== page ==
Perhaps the biggest wrinkle to all of this is the introduction of a figure known as Seesaw, who seems to have an ability that has already made the Killadelphia form of vampirism even more interesting. I won’t be spoiling that here, but pay very close attention to Brittany’s storyline. This could be a game-changer in a series that already does some fantastic and interesting things with vampires. Hell, even Carl Kolchak makes an appearance.
Jason Shawn Alexander’s art still sings and the coloring choices by Luis Nct are absolutely on point. Brittany’s scene with a group of cops is particularly visceral and worth a few looks. Brittany’s bleeding eyes and heart-icon shirt create a very strong image when in silhouette.
The romance between two key characters still feels a bit forced to me, but the emphasis on it in this issue is limited to a few touches, glances, and a very brief acknowledgment. I am not anti-romance at all, but when the cast of the characters has such a small pool of women it feels a bit too much of a throwback to immediately pair her off with someone. Thankfully she still maintains her agency.(4.5 / 5)
Killadelphia #5 was written by Rodney Barnes, illustrated by Jason Shawn Alexander, and colored by Luis Nct.
This indie book was a suggestion by my friend Robert Livingston, creator of the webcomic Tom n’ Artie (be sure to check it out). Sink isn’t necessarily straight-up horror, being more of a crime book, but there is some rather horrific stuff going on within so it seems like a good fit for Graphic Content.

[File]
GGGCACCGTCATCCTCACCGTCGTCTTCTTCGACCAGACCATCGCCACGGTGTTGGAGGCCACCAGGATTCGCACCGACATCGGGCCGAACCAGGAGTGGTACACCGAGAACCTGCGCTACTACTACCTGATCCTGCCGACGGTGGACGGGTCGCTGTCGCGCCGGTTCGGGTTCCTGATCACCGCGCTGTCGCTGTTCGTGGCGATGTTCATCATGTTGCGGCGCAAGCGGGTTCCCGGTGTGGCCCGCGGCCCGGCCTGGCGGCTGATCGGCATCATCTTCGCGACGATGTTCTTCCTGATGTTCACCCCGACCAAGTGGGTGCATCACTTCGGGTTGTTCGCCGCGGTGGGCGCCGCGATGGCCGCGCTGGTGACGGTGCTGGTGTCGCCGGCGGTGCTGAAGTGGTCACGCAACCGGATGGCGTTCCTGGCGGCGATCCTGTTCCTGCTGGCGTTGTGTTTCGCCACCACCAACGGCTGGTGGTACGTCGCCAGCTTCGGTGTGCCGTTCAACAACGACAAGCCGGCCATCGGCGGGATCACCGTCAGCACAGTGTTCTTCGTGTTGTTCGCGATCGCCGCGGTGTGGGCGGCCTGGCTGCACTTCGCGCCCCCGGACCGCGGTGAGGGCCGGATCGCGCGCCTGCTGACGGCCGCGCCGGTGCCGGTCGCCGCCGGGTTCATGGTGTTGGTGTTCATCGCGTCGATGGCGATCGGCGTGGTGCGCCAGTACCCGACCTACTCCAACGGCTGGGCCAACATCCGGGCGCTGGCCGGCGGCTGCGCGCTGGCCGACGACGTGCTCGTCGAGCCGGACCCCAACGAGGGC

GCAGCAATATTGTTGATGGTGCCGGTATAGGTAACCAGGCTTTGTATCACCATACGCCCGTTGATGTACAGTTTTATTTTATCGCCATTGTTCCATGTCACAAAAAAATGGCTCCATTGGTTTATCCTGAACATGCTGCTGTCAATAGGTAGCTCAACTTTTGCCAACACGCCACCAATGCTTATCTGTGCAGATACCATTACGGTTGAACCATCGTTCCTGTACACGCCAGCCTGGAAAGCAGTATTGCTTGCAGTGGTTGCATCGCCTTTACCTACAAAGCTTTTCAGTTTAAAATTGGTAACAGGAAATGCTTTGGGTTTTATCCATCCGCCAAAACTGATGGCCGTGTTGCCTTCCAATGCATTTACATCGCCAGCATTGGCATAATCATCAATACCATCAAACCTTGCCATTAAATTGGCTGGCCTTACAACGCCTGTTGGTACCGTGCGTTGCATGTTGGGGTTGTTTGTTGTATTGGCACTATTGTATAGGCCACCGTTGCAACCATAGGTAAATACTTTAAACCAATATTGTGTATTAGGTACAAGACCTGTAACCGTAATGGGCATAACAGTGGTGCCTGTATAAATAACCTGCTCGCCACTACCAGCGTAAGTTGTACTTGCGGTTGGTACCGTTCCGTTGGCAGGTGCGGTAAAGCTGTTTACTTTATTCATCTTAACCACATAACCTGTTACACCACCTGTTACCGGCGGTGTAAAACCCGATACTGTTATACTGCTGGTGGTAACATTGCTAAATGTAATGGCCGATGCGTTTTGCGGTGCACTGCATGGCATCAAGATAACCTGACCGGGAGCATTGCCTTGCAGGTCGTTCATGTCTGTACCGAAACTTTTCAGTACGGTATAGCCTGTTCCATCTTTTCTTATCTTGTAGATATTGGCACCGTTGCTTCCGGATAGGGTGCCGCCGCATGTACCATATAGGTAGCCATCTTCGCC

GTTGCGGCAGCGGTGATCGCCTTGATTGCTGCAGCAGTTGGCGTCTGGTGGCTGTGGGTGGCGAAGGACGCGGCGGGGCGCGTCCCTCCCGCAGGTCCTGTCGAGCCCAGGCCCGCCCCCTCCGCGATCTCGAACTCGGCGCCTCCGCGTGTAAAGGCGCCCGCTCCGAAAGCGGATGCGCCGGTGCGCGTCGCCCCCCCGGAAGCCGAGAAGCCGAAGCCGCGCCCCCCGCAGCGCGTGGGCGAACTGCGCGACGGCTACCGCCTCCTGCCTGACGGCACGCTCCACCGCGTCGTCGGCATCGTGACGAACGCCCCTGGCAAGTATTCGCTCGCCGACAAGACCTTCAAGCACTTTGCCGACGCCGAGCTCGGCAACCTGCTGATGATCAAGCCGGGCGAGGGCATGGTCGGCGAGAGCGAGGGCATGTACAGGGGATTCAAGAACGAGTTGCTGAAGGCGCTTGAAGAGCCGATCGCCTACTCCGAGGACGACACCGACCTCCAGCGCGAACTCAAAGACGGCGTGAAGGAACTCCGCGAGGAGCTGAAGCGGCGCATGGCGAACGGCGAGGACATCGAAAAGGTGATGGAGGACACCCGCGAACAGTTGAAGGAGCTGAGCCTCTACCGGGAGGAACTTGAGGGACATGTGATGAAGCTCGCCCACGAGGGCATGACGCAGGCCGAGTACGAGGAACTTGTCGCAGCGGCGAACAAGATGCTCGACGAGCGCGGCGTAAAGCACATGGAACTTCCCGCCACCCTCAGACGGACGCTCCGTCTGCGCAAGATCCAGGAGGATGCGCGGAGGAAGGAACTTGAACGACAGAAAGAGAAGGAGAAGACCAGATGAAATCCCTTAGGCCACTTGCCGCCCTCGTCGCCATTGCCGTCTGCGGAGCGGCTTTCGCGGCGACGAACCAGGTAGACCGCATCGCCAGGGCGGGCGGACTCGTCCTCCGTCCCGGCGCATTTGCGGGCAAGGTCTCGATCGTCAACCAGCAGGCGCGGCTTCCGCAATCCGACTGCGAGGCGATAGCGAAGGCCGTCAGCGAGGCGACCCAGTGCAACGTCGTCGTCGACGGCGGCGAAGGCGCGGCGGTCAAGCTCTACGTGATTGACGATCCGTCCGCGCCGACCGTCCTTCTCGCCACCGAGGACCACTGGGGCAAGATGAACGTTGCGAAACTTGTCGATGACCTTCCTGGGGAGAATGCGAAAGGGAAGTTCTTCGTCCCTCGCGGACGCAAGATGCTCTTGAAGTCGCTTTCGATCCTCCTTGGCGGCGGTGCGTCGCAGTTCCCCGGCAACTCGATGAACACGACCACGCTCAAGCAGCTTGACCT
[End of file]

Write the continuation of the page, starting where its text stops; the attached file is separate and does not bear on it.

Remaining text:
Set in Glasgow, Scotland, Sink is definitely a great example of that old adage, “well, that escalated quickly.” It’s a dirty, violent book. The kind of shit you would hide in your pile of comics away from the prying eyes of your parents. If vigilante violence with a fox-head mask and a shovel against a roaming gang of snuff filmmakers seems up your alley then Sink should be worth a read.
And that’s not even covering the psycho clowns in a blue van.
Not being a Glaswegian I am definitely missing out on a few references initially, but that’s what the internet is for. Much like how John Constantine, Hellblazer tackles modern London, Sink seems to be doing the same with Glasgow. As far as the narrative goes, I am still a bit on the fence. The first issue’s story is perfunctory at best but it establishes the waking nightmare of its own Glasgow, so it at least has me intrigued in that regard.
As far as the art goes, kudos to Cormack for illustrating some of the most violent material I’ve seen in a couple of years. The violence and gore rides that fine line of cartoonish exaggeration and grotesque realism and then dumps a bucket of blood over everything for good measure. Good thing the comic seems to be digitally colored because I would worry about the cost of red markers Alex Cormack faces week to week.
I am on the fence if I want to slot this title into my Graphic Content ongoing reviews, but at six issues I am likely to do so. We’ll just need to see how I feel about Sink #2. The first issue leans heavily on style over substance and the messaging about violent and marginalized neighborhoods could probably be handled a bit more elegantly, but overall I am intrigued enough to continue the ride.(3.5 / 5)
Sink #1 was written by John Lees and illustrated and colored by Alex Cormack.